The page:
We have a new neighbor in the Santa Monica Mountains. On April 23, National Park Service biologists captured and radio-collared a 210-pound black bear in…
Irish playwright and critic George Bernard Shaw dropped out of the sky in Malibu on March 28, 1933. It was an unusual beach trip. The celebrated Nobel Laureate had expressed absolutely no desire to visit Los Angeles, but there he was, winging his way to a star-studded luncheon at MGM studios, when things went wrong.
Shaw and his wife Charlotte had spent the weekend at Hearst Castle, guests of media magnate William Randall Hearst. They were flying from San Simeon to Cloverfield—the Santa Monica Airport—in a private aircraft when they flew into bad weather. Ray Crawford, the pilot, received radio instructions redirecting him to Van Nuys Airport, but dense fog made it impossible to safely cross the Santa Monica Mountains.
As the fog closed in around the small plane, Crawford brought the craft in for a landing on the only strip of unobstructed land he could find. The San Bernardino Sun has the details:
“With breakers rolling on the right, and the traffic on the Roosevelt highway a menace on the left, the pilot went through some quick and sensational maneuvering to sideslip the plane down to its forced landing,” the article states. Crawford “zoomed down,” and made ‘a three-point landing’ on a 25-foot wide strip of sand near Las Flores Beach. No one was injured, and rescue was soon at hand, in the form of a good Samaritan driving an elderly Model T.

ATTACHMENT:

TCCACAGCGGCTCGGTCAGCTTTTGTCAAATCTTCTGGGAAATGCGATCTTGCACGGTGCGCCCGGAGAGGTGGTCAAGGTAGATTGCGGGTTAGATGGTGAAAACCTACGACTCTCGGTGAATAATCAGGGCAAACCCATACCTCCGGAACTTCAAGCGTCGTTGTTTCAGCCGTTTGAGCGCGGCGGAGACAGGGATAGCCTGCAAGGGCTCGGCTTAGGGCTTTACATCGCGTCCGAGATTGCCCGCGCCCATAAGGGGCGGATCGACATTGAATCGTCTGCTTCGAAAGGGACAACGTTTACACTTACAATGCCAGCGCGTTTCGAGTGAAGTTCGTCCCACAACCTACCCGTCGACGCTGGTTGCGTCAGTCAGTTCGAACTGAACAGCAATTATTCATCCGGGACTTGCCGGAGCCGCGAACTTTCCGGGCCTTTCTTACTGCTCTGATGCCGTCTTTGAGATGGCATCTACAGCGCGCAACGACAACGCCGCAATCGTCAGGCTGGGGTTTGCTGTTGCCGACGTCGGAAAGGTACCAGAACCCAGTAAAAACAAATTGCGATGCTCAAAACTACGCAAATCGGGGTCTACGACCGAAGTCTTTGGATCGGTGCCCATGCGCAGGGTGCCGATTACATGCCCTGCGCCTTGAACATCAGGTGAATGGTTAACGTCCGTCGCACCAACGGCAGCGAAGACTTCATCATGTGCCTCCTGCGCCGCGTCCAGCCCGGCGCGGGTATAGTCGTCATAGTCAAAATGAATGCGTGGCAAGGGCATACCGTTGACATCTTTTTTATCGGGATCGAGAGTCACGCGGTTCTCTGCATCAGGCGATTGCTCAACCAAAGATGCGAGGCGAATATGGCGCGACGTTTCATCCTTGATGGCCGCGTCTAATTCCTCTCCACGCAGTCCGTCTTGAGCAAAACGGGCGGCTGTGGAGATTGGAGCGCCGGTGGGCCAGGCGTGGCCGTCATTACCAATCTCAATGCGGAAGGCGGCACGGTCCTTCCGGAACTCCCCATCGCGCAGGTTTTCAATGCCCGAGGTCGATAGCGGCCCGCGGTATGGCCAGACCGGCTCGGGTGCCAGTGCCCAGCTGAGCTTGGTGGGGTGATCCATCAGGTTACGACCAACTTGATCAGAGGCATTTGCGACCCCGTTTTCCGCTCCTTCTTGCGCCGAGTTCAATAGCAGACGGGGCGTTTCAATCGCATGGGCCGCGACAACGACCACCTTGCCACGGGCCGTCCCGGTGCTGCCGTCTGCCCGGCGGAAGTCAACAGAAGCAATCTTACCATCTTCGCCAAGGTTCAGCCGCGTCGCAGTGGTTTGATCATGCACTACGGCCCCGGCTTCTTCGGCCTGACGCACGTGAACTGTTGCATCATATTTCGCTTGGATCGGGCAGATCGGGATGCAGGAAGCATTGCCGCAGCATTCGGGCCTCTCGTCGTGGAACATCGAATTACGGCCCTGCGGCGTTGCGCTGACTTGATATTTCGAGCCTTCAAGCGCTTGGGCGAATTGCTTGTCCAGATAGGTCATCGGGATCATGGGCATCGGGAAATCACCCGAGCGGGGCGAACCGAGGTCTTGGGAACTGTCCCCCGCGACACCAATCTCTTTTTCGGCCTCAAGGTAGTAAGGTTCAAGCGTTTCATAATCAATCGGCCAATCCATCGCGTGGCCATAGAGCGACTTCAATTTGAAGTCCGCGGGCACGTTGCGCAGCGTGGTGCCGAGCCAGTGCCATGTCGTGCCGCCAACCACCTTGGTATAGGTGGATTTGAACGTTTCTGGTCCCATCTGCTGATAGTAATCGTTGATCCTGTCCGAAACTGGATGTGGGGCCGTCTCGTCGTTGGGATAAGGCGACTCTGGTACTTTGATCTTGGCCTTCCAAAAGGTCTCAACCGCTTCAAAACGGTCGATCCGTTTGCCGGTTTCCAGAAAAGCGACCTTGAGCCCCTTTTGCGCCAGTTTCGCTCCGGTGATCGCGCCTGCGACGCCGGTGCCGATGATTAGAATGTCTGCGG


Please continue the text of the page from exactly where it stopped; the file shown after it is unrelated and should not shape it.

“Down the highway they went, while luxurious motor vehicles from the studios hunted for the party,” The Sun reported.
The Model T deposited Shaw and his wife in Santa Monica, where they were picked up by one of those “luxurious motor vehicles” from MGM Studios.
Shaw was 77 and no doubt weary by the time he reached the studio. He managed to hold onto his temper while he was barraged by journalists, although he was heard to say that their questions were idiotic.
”I didn’t know what was happening when I saw the ocean swooping up at us,” Shaw told the reporters. “I thought the pilot was going after a fish.”
“I didn’t land, it was the pilot who landed. If it had been me,” he said,
“I probably would have been up in the air yet.”
“What do you think of our weather?” Charles Chaplin is said to have asked Shaw.
”Well, about 5,000 feet up, I did get a glimpse of sunshine for about two minutes,” was the response.
Shaw and his wife ate their lunch and toured the studio without additional mishaps. They were safely delivered to their ocean liner, the Empress of Britain, and left the next day.
That was George Bernard Shaw’s day at the beach in Malibu. If this was Britain, there might be a plaque: On March 28, 1933, George Bernard Shaw’s aircraft crashed here.” Because this is Hollywood, there’s a film in development, reportedly starring Derek Jacobi as Shaw, and entitled Mr. Shaw Goes to Hollywood. For Shaw himself, that day, plane crash and all, was just a curious footnote in a long and extraordinary life.
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